Fundamentals of Leadership Mindmap

Semiotics Symbols are a means of communication – can include authority and process. A symbol is something which signifies something else. The purpose of symbols is to convey meaning. Semiotics Symbols are a means of communication – can include authority and process. A symbol is something which signifies something else. The purpose of symbols is to convey meaning. Ideology Coherent set of ideas and their underpinning logic, which inform action, preferences. It is the framework we use to make sense of the world.
It is only visible to those who can look beyond the message, it lures people into forgetting that meaning is always socially constructed. Ideology Coherent set of ideas and their underpinning logic, which inform action, preferences. It is the framework we use to make sense of the world. It is only visible to those who can look beyond the message, it lures people into forgetting that meaning is always socially constructed. Hegemony The rule or influence of one country over others. The dominance or leadership of one social group over others.
Gramsci developed this 20th century Marxism – where hegemony tries to explain the control of the dominance class in capitalism. Hegemony The rule or influence of one country over others. The dominance or leadership of one social group over others. Gramsci developed this 20th century Marxism – where hegemony tries to explain the control of the dominance class in capitalism. Managerialism Organisations have more similarities than differences so the performance of all organisations can be optimised by the application of generic management skills and theory.

Managerialism Organisations have more similarities than differences so the performance of all organisations can be optimised by the application of generic management skills and theory. Key points 1)Co-founder of Marxism. 2)critique against capitalism 3)communist manifesto (1848) capital (1867-94) 4)focus on alienation and exploitation of the working class Key points 1)Co-founder of Marxism. 2)critique against capitalism 3)communist manifesto (1848) capital (1867-94) 4)focus on alienation and exploitation of the working class Habermas’ contributions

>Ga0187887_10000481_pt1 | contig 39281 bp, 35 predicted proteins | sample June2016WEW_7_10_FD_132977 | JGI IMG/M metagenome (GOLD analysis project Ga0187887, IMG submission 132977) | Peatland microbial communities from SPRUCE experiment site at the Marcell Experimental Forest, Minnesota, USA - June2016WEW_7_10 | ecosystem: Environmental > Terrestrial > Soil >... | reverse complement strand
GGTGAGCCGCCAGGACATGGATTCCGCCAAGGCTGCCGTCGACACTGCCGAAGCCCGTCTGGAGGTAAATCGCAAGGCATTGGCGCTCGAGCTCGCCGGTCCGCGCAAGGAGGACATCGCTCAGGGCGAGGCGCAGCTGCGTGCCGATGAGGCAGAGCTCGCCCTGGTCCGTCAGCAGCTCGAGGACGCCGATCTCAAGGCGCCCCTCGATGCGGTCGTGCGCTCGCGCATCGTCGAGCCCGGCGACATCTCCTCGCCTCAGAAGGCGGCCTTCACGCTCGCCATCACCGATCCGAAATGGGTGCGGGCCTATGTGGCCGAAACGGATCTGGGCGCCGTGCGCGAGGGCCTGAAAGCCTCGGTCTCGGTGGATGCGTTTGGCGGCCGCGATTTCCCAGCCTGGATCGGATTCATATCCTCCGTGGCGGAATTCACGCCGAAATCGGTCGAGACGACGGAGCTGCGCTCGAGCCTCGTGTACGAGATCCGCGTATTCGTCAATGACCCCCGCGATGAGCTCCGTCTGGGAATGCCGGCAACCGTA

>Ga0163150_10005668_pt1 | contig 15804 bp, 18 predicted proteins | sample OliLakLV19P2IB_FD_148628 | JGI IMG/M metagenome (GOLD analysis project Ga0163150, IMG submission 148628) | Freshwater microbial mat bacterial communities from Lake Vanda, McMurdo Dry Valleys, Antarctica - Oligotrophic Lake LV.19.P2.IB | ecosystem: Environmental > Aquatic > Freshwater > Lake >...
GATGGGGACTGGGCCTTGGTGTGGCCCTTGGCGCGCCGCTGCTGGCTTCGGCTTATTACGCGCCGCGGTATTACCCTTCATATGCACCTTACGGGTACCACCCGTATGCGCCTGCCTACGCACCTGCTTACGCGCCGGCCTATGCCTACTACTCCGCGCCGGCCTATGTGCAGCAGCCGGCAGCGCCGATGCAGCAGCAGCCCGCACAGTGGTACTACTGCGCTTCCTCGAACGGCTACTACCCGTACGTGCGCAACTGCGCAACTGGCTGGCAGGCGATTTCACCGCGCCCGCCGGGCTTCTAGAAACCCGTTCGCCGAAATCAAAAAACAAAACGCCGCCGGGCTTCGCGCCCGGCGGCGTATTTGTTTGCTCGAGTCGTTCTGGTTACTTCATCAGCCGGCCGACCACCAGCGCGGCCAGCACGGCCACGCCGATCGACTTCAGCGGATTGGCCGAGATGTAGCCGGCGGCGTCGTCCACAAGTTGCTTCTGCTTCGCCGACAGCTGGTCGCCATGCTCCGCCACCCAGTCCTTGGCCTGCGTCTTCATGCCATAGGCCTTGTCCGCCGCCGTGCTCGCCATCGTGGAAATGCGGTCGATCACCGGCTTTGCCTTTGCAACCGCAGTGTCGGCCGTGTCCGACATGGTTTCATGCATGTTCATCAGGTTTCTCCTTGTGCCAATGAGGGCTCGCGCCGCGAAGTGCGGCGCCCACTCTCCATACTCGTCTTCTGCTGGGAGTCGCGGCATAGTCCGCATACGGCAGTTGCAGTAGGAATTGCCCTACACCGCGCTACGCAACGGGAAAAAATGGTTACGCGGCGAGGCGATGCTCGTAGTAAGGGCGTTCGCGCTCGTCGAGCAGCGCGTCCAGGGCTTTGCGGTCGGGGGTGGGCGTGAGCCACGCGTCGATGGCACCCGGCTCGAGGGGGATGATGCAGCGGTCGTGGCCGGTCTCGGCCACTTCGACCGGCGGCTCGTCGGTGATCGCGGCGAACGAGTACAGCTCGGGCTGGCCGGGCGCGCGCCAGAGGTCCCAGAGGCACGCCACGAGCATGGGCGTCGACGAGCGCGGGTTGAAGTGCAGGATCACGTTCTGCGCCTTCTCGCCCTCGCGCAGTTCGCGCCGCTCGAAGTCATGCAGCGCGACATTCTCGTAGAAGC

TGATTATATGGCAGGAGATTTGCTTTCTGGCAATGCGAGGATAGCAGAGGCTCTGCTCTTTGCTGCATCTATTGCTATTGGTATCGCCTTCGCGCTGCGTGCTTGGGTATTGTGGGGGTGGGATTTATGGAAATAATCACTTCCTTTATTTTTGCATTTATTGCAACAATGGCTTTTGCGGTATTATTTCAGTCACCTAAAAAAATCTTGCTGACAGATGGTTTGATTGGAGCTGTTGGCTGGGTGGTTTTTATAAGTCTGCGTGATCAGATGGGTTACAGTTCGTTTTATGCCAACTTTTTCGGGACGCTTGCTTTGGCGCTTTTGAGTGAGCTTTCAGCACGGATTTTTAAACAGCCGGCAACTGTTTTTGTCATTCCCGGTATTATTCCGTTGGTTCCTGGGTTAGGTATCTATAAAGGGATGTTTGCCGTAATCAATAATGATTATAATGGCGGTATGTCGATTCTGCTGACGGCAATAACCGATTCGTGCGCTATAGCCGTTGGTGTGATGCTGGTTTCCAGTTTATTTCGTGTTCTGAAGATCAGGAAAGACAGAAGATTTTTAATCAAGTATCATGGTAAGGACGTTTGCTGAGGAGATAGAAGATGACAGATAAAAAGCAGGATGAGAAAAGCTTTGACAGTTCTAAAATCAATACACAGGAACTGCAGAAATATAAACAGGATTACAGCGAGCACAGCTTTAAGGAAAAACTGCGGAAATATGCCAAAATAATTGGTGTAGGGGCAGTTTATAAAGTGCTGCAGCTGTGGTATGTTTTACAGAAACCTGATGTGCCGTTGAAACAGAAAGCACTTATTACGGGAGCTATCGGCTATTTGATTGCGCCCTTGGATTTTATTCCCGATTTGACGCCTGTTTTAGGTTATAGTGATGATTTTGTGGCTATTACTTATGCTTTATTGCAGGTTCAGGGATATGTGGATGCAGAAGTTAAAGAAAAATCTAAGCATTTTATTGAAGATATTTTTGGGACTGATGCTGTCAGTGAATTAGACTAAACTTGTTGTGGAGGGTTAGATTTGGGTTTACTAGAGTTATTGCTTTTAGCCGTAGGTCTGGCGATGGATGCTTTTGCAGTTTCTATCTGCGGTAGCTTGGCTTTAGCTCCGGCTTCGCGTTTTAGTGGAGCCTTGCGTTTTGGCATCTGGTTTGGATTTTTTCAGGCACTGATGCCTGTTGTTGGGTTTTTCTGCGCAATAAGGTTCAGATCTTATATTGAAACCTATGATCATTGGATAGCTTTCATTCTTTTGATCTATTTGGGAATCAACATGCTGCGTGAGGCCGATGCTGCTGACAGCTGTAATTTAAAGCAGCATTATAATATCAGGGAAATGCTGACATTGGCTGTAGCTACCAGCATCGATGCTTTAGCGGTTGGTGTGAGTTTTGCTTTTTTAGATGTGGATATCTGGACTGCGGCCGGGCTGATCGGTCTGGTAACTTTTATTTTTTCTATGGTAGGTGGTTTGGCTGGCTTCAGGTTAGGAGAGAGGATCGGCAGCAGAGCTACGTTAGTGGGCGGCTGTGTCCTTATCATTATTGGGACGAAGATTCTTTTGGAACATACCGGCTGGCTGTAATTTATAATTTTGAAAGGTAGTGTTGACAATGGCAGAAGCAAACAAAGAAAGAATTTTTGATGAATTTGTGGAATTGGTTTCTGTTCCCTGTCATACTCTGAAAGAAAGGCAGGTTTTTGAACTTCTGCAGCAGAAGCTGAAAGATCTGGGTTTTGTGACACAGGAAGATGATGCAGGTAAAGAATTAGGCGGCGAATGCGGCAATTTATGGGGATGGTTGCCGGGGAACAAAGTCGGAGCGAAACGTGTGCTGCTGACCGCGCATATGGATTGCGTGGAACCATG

His major contribution is his development of a theory of rationality. He criticises industrial democracies in the west for equating humanity with economic efficiency. A possibility for community through communicative action that strives for agreement between others. The importance of ‘ideal speech’ where you are able to raise moral and political concern and defend them by rationality only. Habermas’ contributions His major contribution is his development of a theory of rationality. He criticises industrial democracies in the west for equating humanity with economic efficiency.
A possibility for community through communicative action that strives for agreement between others. The importance of ‘ideal speech’ where you are able to raise moral and political concern and defend them by rationality only. Karl Marx 1818-1883 Karl Marx 1818-1883 Critique of Capitalism As a mode of production with 2 key features: goods and services produced as commodities. Individuals labour power is also a commodity and can be bought and sold in the labour market. Wage slaves – Capitalism involves free exchange rather than pressure, but must sell their labour power to a capitalist to survive.
Value added – machines, tools and innovations are used to help in production, this helps to gain abnormal profits or reduce turnover times etc. however these practices are adopted by competitors and workers productivity and wages become crucial thus only labour power can add value. Fundamental basis of economical class struggle in capitalism by increasing productivity by longer working day, intensifying effort during working hours, boosting output by cost effective and labour cutting techniques. Critique of Capitalism
As a mode of production with 2 key features: goods and services produced as commodities. Individuals labour power is also a commodity and can be bought and sold in the labour market. Wage slaves – Capitalism involves free exchange rather than pressure, but must sell their labour power to a capitalist to survive. Value added – machines, tools and innovations are used to help in production, this helps to gain abnormal profits or reduce turnover times etc. however these practices are adopted by competitors and workers productivity and wages become crucial thus only labour power can add value.
Fundamental basis of economical class struggle in capitalism by increasing productivity by longer working day, intensifying effort during working hours, boosting output by cost effective and labour cutting techniques. Modernism Modernism Max Weber 1864-1920 Max Weber 1864-1920 Jurgen Habermas 1929 – Jurgen Habermas 1929 – Key points 1)major work – rationalisation and disenchantment associated with capitalism and modernity. 2)strong relationship between protestant morality and successful western capitalism. 3)3 different types of authority: traditional, charismatic and legal rational. )defined rationalisation 5)developed a theory of bureaucracy. Key points 1)major work – rationalisation and disenchantment associated with capitalism and modernity. 2)strong relationship between protestant morality and successful western capitalism. 3)3 different types of authority: traditional, charismatic and legal rational. 4)defined rationalisation 5)developed a theory of bureaucracy. Critical Management studies Is a movement that questions the authority and relevance if mainstream thinking and practice. Its focus is management as a pervasive institution that is entrenched within capitalist economic formations.